Wildfire smoke trends worsening for Western US

By | May 6, 2021

From the Pacific Northwest to the Rocky Mountains, summers to the west are characterized by wildfires and smoke. New research from the University of Utah links the deteriorating trend of extreme poor air quality events in western regions with wildfire activity, with increasing trends in air quality clearing fumes in September. The work is published in Environmental Research Paper.

“In the sense of a bigger picture, we can expect it to get worse,” says Kai Willmott, the study’s lead author and doctoral student in the Department of Atmospheric Sciences. “We’re going to see more fire zones burned in the western US between now and 2050. If we follow our trends, it indicates that a lot of urban centers have trouble meeting air quality standards It has been a very short time of 15 years. ”

Draw connection

Many residents of the west have seen smokey summer skies in recent years. Dramatic images of an orange-colored San Francisco Bay Area last year brought attention to the far-reaching problem of wildfire smoke.

Wilmot, a native of the Pacific Northwest, looked at the trends of extreme air quality events in the West, along with his colleagues, from 2000 to 2019 to see if they were related to summer wildfires.

Using a PM2.5 air gauge, or the amount of particulate matter in the air in a diameter of less than 2.5 microns, from the Environmental Protection Agency and Improvis Monitoring Network, measurements of the area burned by the fire and the fire emitted with PM2.5, the researchers Found a consistent trend in air quality that was related to wildfire activity – but August had different spatial patterns than September.

Trends in August and September

Over the years studied, researchers noticed that on average, average air quality was deteriorating in the Pacific Northwest in August when sensors indicated wild smoke events.

“It’s very dramatic,” Wilmot says, “extreme events are strong enough to pull the meaning up so that we can see an overall increase in particulate matter during August. Like it’s really suffering its brunt.”

The reason, he says, is that British Columbia and areas around the Pacific Northwest in Northern California, both experience wildfires around August. The mountainous Pacific Northwest, Wilmot says, sits in the middle.

But by September, researchers found, wildfire activity slows down in British Columbia and migrates to the Rocky Mountains. Smoke also vibrates – Researchers see the emerging trend with wildfire fumes tolerating the rise and fall in September air quality in Montana. Wilmot says, “We see that the PM2.5 trend starts in Rocky.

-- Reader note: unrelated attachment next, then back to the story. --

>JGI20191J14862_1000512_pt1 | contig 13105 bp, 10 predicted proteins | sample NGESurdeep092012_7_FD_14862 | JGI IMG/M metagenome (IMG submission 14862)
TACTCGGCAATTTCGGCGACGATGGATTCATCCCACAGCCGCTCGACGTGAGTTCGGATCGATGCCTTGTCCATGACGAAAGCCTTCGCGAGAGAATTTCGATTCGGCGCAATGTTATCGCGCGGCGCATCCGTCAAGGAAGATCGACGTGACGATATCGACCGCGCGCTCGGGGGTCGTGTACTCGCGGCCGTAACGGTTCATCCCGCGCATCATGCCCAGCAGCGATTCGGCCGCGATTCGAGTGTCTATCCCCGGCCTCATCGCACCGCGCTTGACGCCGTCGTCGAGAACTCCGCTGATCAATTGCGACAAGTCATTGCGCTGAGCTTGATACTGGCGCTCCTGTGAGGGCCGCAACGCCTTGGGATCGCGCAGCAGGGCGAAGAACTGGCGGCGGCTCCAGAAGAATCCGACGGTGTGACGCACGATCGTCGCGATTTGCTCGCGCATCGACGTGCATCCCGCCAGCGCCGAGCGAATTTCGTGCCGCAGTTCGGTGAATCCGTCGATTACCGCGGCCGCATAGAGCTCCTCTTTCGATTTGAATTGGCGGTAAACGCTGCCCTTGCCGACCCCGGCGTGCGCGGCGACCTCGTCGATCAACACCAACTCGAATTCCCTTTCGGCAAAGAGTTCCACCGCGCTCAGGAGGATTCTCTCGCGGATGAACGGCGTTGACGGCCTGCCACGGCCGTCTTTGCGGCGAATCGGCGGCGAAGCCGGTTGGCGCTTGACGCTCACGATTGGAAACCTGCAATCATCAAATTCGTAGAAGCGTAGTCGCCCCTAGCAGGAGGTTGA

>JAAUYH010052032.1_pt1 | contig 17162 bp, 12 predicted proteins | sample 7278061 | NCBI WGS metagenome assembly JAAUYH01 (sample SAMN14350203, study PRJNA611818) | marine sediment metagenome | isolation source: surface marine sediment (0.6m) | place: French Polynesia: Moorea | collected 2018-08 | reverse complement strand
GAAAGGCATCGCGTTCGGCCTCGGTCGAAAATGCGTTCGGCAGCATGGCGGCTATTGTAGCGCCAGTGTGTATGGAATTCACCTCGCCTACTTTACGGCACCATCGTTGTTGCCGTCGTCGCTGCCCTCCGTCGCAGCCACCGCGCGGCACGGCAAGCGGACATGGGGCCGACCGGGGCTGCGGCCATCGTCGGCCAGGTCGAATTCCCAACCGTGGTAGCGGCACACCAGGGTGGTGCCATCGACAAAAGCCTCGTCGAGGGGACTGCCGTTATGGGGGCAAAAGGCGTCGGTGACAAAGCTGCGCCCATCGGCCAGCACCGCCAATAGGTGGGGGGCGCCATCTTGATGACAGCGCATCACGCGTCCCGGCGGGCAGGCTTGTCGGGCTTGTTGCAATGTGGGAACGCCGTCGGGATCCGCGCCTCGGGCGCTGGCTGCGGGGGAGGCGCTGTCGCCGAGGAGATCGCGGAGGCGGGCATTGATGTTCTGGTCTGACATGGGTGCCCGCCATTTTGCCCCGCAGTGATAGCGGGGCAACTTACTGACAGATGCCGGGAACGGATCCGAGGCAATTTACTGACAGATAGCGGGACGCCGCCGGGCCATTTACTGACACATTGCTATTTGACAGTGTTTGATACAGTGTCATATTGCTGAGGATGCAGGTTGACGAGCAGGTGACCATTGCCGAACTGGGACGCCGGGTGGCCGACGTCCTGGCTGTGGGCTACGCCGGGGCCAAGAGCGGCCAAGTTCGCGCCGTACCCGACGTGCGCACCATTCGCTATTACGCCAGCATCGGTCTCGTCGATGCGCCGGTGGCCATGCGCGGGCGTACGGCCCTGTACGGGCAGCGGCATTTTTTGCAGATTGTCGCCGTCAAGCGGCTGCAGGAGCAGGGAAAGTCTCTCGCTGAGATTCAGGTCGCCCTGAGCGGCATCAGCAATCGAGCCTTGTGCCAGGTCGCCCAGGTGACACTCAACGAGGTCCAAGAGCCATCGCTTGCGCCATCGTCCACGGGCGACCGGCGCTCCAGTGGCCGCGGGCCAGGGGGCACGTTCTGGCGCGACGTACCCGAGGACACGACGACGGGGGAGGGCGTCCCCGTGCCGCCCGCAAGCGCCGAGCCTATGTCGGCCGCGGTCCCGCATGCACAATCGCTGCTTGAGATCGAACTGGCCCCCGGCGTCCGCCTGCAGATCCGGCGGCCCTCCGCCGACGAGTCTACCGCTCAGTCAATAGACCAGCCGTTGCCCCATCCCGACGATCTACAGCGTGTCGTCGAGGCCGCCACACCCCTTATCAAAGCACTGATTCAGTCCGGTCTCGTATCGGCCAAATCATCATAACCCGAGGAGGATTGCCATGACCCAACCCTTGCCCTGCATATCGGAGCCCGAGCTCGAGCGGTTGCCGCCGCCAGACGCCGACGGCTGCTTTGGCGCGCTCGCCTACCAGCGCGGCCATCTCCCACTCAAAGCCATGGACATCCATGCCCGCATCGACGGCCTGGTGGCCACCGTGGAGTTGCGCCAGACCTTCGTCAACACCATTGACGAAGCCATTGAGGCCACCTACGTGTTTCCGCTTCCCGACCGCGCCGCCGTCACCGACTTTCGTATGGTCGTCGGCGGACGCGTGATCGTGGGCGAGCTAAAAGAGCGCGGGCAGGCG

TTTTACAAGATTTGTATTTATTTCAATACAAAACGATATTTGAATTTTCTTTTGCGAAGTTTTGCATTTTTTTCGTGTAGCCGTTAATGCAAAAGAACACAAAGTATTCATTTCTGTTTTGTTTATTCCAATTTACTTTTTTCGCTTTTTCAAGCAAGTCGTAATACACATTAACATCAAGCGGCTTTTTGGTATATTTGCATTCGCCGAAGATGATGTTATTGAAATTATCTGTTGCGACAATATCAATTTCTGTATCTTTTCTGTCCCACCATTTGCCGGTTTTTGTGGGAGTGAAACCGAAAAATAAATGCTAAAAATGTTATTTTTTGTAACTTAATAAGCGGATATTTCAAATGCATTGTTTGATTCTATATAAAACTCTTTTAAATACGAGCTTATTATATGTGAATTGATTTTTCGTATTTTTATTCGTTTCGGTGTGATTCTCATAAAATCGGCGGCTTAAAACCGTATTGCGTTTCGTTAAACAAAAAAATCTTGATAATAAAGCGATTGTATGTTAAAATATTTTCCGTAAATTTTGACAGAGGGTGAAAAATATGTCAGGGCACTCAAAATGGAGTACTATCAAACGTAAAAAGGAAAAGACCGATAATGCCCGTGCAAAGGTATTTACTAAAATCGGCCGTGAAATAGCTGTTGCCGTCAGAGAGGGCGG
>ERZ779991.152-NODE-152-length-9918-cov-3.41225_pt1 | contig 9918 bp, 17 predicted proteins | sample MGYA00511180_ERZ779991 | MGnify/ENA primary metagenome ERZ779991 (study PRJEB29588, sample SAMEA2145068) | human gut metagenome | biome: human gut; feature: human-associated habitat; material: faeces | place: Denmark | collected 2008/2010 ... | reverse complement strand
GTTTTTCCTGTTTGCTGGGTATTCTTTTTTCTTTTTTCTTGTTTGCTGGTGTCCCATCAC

What about Utah? The study’s findings show that the magnitude and significance of the air quality trend increases as you move west of the Pacific Ocean from the southern states of Arizona and New Mexico.

In Utah, Wilmot says, the air quality trend is near the edge of statistical significance, with evidence of wildfires being affected, but evidence that is less robust than in the Pacific Northwest and California. “I wouldn’t be surprised,” says Wilmot, thinking of events such as the transport of smoke from fires in the Bay Area this past summer.

looking to the future

Other researchers in other studies have suggested that the western U.S. in the future Will bring more fire areas burned, with increased exposure to wildfire smoke throughout the West, and the impact of that smoke on human health.

Wilmot notes that the trends the researchers have seen in the Pacific Northwest in August are “very strong,” he says, while September trends in Montana and Wyoming are still “emerging.”

“I think the concern is that given more time, the emerging trend seems to be a lot more like we’re seeing in August,” he says. “I hope it is not so, but it seems entirely within the realm of possibility.”

Their next step is to develop a simulation model for smoking the emissions of wildlife in urban areas in high-source areas.

“The big picture,” he says, “is to help forest management in the context of identifying hotspots that are particularly relevant to air quality in the western US, such as if we had some degree of intervention There was money to spend for. Emissions of wildfires, we would know where to allocate those funds first to get the most out. ”

Leave a Reply

Your email address will not be published.